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Quizzes, tests, exercises and puzzles to help you learn English as a Second Language. This project of The Internet TESL Journal (iteslj.org) has thousands of contributions by many teachers. It has many interactive quizzes, as well as the VOA special report, where students can learn about current events while both seeing the print and listening to the report.

Breakingnewsenglish has several current events. They are offered at different levels of difficulty and have accompanying lessons that can be printed and distributed.

Students can choose from several different categories and read current events from each category. Each article has accompanying interactive quizzes, lessons, and activities. Most of the articles also have accompanying audio, so the students can listen to the text while they read.

The Grammar Bytes site has a variety of engaging, practical activities and lessons related to grammar, punctuation, and writing. Learners can watch videos and short lessons, try practice exercises, and take a free online course for grammar.

Dictionary.com has a free app that’s available for iPhone, Android, and Windows phone. It’s useful for students so they can always have a dictionary at their fingertips, whether they’re at school or at work.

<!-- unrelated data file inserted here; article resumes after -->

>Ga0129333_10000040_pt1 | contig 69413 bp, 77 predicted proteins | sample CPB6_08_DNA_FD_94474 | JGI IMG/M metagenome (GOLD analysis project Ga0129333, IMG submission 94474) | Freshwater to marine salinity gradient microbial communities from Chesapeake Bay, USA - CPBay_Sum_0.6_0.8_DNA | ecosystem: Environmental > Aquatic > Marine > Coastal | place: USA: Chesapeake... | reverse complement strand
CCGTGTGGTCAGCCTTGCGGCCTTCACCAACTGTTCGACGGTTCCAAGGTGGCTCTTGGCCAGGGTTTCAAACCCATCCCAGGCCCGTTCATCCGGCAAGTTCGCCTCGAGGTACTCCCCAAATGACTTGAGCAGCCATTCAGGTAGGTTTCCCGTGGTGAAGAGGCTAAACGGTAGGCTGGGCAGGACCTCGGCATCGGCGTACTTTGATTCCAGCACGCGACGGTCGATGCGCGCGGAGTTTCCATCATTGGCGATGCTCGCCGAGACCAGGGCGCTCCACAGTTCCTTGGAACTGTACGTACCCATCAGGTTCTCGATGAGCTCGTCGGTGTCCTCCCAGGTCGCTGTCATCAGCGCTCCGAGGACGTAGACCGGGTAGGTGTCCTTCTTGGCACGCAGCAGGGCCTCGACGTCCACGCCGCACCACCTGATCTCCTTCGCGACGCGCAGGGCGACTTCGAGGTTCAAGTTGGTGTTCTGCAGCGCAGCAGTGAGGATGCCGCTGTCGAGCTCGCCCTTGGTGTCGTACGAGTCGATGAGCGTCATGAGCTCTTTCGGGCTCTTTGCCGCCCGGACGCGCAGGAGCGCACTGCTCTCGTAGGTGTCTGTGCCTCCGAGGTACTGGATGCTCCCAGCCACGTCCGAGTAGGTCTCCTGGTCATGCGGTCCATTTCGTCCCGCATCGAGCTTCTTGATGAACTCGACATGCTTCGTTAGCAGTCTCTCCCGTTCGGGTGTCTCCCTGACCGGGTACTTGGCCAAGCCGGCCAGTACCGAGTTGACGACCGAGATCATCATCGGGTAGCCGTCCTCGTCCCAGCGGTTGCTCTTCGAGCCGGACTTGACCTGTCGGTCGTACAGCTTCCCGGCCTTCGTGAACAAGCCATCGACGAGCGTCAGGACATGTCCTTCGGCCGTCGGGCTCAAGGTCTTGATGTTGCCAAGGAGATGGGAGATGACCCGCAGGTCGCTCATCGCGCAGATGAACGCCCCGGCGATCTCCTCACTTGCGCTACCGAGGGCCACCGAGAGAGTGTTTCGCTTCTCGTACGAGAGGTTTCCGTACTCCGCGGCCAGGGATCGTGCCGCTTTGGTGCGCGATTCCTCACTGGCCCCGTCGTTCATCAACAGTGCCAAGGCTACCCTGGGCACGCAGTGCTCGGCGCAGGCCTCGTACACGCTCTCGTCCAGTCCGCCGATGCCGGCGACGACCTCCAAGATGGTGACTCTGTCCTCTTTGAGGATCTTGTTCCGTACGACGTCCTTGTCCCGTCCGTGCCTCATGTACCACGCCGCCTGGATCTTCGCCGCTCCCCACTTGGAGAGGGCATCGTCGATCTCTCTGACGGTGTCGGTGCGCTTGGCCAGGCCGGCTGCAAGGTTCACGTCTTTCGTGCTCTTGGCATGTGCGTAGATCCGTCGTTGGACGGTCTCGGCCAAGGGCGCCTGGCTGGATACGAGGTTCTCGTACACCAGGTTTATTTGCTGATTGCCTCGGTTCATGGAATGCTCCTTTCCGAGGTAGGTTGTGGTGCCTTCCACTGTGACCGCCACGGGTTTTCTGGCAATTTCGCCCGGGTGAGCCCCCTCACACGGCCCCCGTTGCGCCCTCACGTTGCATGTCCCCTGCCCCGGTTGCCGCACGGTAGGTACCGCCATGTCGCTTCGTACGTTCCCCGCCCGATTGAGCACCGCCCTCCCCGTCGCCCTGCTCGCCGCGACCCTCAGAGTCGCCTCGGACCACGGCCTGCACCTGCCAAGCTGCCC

Similar to learnenglishfeelgood.com, englishforeveryone has several different grammar worksheets that can be printed and distributed.

EveryoneOn is a national nonprofit working to eliminate the digital divide by making high-speed, low-cost internet service and computers, and free digital literacy courses accessible to all unconnected Americans. Through partnerships with local internet service providers, EveryoneOn is able to offer free or $9.95 home internet service in 48 states and DC. They work with device refurbishers so individuals and their families can purchase discounted devices, including $150 tablets and $199 laptops. This is a great way to make sure your students and their families can access the internet at home.

Google voice allows you to talk to/text your students without them having your cell phone number. You can get a phone number (you can create it if you want so it can be easy to remember, ex: 630-IM-4ESL) and use it to communicate with your students. They can call or text the number and you can respond on your phone or your computer. Google voice will transcribe your voicemails, so you don’t have to go in and listen to anything. You can link the phone number just to your WCC email so that you never have to access your student messages from your phone.